Family Consumer Science Teacher Job Description

What is a Family Consumer Science Teacher?

A Family Consumer Science teacher provides education in the areas of family financial management, home storage, and use, nutrition, clothing and textiles, child development, health care for children and adults/elderly, homemaking skills.

What is Family Consumer Science?

The National Association of Family & Consumer Sciences defines family consumer science as "the integration of academic disciplines with applied fields that focus on enhancing the well being of individuals across the life span in multiple contexts through the acquisition of knowledge about human behavior in relationships within the self, family, work settings, community, and institutions."

Family consumer science is also referred to as FCS. Children are given classwork to complete at certain points throughout their school day(s). Some examples include math that accompanies cooking, nutrition or home economics. In addition to regular school work, students complete projects in which they receive a grade, such as sewing a pillow from scratch from measurements and fabric specifications.

What Does a Family Consumer Science Teacher Do?

The family consumer science teacher provides educational opportunities from pre-school through adult to help students become well-rounded, productive citizens.

In elementary school, a family consumer science teacher can offer child development knowledge and activities to help young children grow and learn in the classroom environment. In addition, the FCST will also work with students on projects that require applying skills learned at home or in the community to what is being learned in school.

In middle school, a family consumer science teacher can teach homemaking skills such as cooking, baking, and sewing to prepare students for their future homes. Along with this education comes child care responsibilities now that those middle schoolers have been given more independence from their parents/guardians. The student now watches over younger children while the parent/guardian is at work and looks after their own young siblings. The FCST teaches skills and responsibilities that will help students care for others.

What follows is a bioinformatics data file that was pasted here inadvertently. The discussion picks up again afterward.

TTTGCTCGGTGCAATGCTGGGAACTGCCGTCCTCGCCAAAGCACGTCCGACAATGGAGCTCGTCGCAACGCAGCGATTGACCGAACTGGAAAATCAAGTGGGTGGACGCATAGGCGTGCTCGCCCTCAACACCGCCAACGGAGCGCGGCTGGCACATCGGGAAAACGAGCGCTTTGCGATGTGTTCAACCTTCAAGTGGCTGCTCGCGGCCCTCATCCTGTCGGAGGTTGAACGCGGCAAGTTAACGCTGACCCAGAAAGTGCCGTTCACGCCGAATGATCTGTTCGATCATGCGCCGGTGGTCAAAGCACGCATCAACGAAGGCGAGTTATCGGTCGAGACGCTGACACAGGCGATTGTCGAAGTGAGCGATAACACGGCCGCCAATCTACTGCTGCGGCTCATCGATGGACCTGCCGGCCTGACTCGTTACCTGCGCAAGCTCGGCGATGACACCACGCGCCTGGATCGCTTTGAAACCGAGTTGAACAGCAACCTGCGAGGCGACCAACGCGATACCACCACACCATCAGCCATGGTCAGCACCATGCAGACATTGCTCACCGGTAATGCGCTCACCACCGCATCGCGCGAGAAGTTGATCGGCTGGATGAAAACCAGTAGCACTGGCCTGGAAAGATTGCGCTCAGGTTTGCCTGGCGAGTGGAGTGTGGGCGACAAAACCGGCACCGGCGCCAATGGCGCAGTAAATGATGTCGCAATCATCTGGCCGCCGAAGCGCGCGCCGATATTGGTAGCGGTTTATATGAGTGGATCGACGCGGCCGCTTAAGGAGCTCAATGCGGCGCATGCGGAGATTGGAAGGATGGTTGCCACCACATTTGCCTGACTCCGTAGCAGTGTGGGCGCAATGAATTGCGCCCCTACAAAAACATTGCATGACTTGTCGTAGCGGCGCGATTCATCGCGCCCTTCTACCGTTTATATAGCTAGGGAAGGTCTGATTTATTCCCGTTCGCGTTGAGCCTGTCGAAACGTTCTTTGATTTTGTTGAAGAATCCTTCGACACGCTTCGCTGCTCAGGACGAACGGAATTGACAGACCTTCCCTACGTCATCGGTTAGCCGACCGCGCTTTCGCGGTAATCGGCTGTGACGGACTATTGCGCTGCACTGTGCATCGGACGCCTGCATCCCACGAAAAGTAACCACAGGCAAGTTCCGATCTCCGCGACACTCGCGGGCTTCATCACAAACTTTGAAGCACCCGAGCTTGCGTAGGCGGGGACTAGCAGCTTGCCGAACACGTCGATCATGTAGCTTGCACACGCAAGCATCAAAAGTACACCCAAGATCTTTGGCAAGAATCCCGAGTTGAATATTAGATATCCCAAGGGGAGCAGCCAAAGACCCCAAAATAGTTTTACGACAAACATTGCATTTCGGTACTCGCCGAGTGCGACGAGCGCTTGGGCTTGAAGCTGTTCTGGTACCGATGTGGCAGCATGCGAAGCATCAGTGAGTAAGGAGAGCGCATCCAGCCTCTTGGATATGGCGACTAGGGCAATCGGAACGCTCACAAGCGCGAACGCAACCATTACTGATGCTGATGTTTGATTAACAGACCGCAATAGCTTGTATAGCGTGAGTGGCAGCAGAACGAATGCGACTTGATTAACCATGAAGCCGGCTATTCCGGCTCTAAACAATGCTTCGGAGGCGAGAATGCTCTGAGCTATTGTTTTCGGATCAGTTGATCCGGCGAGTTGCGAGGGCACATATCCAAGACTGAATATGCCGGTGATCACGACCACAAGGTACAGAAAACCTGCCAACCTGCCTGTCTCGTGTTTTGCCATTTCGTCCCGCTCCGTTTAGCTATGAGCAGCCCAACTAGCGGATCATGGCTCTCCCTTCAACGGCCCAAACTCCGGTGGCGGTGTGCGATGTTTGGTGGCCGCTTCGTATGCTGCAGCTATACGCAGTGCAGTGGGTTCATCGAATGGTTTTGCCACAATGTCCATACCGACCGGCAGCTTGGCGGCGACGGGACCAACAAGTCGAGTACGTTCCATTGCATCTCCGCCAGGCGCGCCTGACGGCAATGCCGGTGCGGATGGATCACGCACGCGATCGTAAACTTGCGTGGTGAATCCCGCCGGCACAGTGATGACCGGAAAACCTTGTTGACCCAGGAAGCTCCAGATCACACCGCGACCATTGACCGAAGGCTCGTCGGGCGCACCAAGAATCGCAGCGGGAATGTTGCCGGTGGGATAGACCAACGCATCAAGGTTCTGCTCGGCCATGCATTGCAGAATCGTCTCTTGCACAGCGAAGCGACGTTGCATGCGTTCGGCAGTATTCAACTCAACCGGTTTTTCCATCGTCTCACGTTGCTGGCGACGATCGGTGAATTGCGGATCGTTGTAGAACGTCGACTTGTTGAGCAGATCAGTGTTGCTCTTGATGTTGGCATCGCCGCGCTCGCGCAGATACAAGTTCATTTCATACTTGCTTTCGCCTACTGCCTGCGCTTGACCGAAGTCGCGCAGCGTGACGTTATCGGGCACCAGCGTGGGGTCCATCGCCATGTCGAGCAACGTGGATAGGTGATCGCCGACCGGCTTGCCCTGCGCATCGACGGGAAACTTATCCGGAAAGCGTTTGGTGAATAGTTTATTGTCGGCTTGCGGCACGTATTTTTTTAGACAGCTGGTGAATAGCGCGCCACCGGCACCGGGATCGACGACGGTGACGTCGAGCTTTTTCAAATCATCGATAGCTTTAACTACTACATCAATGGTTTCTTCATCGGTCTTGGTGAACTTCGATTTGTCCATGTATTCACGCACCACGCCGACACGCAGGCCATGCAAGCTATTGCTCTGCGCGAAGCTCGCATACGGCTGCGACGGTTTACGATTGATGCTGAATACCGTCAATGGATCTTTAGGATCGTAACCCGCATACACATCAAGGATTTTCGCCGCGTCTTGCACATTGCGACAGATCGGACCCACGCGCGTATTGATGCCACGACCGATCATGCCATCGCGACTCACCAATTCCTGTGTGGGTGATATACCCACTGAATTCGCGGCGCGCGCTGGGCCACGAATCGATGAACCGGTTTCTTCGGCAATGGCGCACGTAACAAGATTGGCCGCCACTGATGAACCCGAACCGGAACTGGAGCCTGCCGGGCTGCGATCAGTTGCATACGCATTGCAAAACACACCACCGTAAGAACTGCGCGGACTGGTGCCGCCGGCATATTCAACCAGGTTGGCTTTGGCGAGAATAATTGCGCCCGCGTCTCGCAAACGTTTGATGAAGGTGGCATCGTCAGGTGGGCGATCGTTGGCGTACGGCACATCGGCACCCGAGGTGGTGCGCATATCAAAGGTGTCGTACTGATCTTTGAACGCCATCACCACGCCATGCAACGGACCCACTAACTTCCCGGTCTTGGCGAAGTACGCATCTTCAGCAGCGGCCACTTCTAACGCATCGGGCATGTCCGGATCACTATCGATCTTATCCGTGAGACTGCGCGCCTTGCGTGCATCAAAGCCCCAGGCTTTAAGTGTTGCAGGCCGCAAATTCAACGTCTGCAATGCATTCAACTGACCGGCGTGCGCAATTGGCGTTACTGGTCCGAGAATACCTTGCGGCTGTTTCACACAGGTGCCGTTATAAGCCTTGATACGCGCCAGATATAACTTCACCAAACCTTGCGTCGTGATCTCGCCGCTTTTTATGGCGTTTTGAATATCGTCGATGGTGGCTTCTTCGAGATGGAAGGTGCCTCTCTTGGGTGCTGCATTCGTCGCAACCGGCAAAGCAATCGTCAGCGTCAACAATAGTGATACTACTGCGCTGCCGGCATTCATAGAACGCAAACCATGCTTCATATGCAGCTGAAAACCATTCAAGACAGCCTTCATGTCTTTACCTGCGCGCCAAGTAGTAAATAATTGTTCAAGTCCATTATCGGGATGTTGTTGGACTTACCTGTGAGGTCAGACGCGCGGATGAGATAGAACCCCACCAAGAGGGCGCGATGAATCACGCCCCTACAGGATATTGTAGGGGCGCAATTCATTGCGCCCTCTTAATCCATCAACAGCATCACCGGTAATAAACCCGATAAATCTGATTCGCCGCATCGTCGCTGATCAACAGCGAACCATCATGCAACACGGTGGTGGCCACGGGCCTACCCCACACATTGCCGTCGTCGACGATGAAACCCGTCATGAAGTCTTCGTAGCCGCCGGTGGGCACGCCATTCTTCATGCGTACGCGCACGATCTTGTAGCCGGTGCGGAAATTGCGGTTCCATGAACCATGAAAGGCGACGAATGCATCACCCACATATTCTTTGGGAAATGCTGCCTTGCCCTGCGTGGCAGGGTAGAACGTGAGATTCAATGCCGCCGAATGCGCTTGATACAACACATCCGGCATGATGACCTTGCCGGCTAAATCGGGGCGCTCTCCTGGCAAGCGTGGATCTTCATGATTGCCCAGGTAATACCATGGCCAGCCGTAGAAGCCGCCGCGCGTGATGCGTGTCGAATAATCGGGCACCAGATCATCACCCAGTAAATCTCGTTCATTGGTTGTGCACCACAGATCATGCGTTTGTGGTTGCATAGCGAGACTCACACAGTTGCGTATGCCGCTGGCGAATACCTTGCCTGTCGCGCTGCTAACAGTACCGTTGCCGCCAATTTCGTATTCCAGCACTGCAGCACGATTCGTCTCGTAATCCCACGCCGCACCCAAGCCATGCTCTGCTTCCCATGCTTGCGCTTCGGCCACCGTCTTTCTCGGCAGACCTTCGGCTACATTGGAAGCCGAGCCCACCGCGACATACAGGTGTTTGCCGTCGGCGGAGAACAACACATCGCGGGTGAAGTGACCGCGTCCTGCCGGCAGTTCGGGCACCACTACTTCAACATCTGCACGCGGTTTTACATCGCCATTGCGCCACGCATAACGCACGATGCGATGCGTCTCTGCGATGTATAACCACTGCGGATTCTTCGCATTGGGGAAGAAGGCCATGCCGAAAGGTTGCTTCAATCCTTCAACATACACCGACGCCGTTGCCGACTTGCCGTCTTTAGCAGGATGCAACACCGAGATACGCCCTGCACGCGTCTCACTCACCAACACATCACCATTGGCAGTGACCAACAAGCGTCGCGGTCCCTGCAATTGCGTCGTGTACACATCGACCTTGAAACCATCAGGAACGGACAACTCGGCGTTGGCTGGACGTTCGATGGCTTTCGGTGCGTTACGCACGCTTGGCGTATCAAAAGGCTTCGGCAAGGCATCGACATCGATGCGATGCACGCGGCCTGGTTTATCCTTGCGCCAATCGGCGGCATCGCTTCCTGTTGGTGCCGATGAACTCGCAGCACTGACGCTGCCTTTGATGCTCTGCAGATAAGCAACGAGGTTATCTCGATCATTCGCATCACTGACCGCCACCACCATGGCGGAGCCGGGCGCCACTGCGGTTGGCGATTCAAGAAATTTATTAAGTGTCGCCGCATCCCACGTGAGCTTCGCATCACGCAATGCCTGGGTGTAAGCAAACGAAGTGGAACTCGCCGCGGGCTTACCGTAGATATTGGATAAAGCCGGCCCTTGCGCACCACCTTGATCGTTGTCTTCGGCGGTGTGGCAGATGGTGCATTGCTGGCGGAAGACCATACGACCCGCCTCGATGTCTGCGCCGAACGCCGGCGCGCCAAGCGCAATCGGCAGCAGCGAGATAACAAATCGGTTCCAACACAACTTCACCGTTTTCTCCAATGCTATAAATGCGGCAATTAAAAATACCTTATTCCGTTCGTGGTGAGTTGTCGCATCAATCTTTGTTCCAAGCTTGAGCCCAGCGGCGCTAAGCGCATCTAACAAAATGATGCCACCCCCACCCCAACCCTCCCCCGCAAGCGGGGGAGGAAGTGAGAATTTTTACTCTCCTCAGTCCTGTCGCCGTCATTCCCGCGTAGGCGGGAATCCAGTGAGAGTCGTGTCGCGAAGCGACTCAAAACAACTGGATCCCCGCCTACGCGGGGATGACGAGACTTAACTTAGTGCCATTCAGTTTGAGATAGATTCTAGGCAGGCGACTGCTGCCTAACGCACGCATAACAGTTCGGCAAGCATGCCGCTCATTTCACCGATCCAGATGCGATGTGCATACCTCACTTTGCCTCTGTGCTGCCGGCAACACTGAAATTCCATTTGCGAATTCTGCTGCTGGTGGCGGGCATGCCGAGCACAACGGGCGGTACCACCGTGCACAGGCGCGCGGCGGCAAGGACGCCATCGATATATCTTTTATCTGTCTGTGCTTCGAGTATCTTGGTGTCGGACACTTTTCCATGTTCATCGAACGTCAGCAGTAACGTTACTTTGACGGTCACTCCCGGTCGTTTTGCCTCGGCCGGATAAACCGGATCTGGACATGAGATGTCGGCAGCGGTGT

In high school, a family consumer science teacher can offer courses in nutrition, money management, clothing choices and types (including how to properly store them), interior decorating, home construction and renovation (for example: repairing things such as leaking roofs or broken windows). Skills are practiced through lessons, activities with other teachers in the same discipline, projects completed by students under the supervision of parents/guardians or guardians living in homes built by students. Students may even have the opportunity to go on field trips where they practice their newly acquired in an actual setting instead of just learning about it in the classroom.

Family Consumer Science Teacher Responsibilities:

A family consumer science teacher typically spends a lot of time outside the school environment as well as inside. This typically includes hours spent at home doing homework or projects that can be due during the class time and after, but also hours to meet with other FCSTs and parents/guardians about students' progress and working together to encourage and motivate their students to better understand and complete their assignments. Along with finding ways to help children who may struggle in any particular area, a family consumer science teacher has many responsibilities such as grading, lesson planning (and creating homework), testing (tests are different from quizzes), and providing appropriate consequences when needed.